The Spanish government has announced a €12.3 billion investment plan to turn the country into a major microchip producer and help reduce Spain and the European Union's dependence on other suppliers.
Speaking in Madrid, Deputy Prime Minister and Economy Minister Nadia Calvino said the five-year plan aims to enable Spain to cover all areas of microchip development and production, which are now considered key to all areas of modern industry.
The global shortage of computer chips has made it harder for consumers to purchase cars, computers, and other essentials. The European Union has announced a $48 billion plan to become a major semiconductor manufacturer, reflecting US President Joe Biden's push to invest $52 billion in the nation's chip manufacturing sector to boost domestic production.
She said the plan is one of the Spanish government's most ambitious projects to reset the economy after the COVID-19 pandemic and will impact other sectors.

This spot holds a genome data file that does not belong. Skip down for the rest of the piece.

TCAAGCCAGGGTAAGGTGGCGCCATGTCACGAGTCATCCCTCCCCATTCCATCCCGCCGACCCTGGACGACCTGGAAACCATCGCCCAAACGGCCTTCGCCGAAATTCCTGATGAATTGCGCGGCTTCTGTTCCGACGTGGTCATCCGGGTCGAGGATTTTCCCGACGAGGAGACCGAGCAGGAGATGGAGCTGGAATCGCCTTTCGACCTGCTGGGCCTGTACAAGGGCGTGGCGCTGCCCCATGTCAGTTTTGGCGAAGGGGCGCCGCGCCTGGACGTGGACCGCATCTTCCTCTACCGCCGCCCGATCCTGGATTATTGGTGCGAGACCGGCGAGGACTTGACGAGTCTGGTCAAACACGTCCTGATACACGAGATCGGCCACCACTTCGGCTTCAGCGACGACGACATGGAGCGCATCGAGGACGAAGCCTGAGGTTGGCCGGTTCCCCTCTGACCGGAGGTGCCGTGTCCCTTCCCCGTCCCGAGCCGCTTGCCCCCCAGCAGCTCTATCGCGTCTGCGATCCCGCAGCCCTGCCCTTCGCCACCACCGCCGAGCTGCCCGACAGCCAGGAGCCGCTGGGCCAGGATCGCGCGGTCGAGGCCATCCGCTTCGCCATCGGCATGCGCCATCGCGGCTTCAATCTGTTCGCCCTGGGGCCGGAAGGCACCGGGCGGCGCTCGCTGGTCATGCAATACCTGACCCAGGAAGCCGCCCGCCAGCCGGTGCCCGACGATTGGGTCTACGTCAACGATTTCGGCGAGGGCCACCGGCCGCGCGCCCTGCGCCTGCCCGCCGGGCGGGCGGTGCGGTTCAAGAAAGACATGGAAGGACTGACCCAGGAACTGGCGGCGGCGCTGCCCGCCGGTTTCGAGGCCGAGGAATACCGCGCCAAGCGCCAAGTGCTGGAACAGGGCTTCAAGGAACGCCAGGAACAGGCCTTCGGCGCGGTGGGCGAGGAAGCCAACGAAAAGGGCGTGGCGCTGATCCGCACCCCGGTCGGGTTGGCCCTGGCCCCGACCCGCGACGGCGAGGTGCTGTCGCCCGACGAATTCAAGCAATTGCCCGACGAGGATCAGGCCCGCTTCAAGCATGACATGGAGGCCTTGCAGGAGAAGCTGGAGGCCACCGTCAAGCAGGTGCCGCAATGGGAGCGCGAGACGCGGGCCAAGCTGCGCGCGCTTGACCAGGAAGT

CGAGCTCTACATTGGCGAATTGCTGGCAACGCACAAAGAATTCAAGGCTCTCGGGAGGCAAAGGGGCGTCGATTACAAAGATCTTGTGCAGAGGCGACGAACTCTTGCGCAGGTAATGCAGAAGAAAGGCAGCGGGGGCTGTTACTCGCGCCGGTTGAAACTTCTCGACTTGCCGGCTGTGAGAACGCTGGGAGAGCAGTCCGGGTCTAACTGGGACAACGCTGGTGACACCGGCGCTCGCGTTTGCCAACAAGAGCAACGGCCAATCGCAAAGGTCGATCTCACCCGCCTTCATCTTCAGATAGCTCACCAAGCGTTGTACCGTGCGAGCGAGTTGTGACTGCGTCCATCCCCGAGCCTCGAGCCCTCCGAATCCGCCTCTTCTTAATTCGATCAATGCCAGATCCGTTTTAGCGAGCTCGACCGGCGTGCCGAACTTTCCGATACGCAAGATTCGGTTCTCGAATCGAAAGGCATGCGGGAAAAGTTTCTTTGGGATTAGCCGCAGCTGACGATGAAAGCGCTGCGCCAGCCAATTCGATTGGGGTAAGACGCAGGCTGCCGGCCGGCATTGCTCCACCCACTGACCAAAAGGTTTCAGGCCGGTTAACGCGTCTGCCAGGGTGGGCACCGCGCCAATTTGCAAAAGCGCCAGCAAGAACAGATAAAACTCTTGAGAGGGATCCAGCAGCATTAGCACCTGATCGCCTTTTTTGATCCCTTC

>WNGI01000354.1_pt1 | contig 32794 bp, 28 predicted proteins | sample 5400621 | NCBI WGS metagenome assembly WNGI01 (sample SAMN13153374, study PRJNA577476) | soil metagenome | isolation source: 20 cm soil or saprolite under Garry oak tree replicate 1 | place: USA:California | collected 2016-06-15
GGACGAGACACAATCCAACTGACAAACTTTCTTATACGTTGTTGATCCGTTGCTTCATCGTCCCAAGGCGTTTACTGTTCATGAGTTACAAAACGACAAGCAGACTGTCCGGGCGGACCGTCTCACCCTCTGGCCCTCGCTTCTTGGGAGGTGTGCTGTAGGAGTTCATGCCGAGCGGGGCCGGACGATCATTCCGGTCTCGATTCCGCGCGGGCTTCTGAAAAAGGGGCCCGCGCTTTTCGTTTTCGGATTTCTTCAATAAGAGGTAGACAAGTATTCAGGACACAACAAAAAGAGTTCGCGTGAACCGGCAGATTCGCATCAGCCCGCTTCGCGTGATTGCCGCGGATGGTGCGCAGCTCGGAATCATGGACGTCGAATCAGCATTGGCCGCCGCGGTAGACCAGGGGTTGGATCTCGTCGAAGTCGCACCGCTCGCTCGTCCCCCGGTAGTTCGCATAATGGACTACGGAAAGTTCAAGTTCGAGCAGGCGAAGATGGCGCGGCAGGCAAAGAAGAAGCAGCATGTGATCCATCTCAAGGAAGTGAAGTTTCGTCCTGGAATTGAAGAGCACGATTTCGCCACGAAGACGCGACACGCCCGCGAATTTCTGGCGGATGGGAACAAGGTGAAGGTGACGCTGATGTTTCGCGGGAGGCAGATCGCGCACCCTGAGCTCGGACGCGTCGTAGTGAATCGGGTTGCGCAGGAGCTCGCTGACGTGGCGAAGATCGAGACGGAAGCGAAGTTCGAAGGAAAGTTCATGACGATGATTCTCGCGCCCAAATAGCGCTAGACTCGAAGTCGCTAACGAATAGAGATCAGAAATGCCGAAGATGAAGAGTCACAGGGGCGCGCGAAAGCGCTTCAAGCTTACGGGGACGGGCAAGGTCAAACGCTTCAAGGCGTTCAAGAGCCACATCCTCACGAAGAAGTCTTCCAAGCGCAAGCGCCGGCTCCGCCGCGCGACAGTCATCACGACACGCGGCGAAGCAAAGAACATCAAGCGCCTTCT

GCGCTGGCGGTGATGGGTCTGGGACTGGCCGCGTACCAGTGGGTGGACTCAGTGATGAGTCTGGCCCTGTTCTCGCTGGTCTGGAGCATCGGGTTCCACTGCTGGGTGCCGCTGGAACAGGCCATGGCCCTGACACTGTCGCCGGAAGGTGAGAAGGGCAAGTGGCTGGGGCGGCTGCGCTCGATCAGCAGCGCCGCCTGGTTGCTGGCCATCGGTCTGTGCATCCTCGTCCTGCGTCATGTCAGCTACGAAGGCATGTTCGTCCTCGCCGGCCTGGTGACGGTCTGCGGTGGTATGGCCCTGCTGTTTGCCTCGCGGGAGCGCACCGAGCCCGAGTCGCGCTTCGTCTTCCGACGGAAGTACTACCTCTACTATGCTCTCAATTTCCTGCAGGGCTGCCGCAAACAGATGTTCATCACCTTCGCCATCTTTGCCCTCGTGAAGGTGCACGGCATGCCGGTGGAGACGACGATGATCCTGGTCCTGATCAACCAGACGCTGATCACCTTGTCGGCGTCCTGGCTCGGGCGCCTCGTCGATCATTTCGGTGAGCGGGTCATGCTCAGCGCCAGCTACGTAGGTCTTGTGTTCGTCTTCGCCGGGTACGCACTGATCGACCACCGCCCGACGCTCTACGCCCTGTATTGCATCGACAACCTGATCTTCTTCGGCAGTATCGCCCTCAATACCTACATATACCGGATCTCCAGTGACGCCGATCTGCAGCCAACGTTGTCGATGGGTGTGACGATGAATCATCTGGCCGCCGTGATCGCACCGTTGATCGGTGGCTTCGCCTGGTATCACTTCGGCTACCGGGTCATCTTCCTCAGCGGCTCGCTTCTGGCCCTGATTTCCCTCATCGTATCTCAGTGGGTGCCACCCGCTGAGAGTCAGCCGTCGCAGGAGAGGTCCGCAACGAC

The project was aimed at strengthening the weak position of the EU in the production of microchips, which, according to Calvino, is about 10% of the global volume. This has led to heavy reliance on a small number of large manufacturers such as Taiwan, the US, South Korea, Japan and China, she said.
Calvino added that the war in Ukraine makes it a priority to strengthen strategic autonomy in energy, technology, food production, and cybersecurity.